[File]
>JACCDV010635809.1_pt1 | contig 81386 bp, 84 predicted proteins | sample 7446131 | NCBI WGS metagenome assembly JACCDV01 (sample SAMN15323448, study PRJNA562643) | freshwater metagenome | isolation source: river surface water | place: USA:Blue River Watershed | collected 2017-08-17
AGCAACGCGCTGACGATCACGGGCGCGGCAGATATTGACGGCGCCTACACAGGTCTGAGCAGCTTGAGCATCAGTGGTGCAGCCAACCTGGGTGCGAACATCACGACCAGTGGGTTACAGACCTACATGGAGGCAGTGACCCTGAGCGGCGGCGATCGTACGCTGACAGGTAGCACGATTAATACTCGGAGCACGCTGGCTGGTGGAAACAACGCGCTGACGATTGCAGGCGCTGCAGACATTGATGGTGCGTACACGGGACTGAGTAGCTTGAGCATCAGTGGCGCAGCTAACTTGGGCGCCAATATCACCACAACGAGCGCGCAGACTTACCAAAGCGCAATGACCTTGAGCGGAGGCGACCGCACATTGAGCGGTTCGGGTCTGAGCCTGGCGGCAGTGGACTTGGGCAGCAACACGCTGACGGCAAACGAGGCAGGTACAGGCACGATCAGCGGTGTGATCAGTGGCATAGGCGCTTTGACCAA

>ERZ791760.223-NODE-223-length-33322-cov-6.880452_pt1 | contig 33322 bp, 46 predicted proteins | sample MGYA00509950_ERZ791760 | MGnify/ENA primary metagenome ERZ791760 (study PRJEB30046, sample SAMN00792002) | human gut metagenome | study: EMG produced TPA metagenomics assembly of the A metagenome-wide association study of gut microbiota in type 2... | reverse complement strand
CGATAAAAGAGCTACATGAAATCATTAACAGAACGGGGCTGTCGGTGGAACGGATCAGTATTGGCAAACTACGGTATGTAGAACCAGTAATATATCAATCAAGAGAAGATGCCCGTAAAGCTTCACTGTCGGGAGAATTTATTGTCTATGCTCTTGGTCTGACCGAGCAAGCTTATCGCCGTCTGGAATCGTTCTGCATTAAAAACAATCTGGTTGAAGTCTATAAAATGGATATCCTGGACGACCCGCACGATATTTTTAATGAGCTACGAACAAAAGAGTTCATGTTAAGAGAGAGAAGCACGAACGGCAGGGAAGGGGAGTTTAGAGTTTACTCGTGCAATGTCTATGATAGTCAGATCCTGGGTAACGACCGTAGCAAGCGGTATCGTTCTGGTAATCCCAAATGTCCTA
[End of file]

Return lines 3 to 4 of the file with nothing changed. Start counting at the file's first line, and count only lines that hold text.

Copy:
>ERZ791760.223-NODE-223-length-33322-cov-6.880452_pt1 | contig 33322 bp, 46 predicted proteins | sample MGYA00509950_ERZ791760 | MGnify/ENA primary metagenome ERZ791760 (study PRJEB30046, sample SAMN00792002) | human gut metagenome | study: EMG produced TPA metagenomics assembly of the A metagenome-wide association study of gut microbiota in type 2... | reverse complement strand
CGATAAAAGAGCTACATGAAATCATTAACAGAACGGGGCTGTCGGTGGAACGGATCAGTATTGGCAAACTACGGTATGTAGAACCAGTAATATATCAATCAAGAGAAGATGCCCGTAAAGCTTCACTGTCGGGAGAATTTATTGTCTATGCTCTTGGTCTGACCGAGCAAGCTTATCGCCGTCTGGAATCGTTCTGCATTAAAAACAATCTGGTTGAAGTCTATAAAATGGATATCCTGGACGACCCGCACGATATTTTTAATGAGCTACGAACAAAAGAGTTCATGTTAAGAGAGAGAAGCACGAACGGCAGGGAAGGGGAGTTTAGAGTTTACTCGTGCAATGTCTATGATAGTCAGATCCTGGGTAACGACCGTAGCAAGCGGTATCGTTCTGGTAATCCCAAATGTCCTA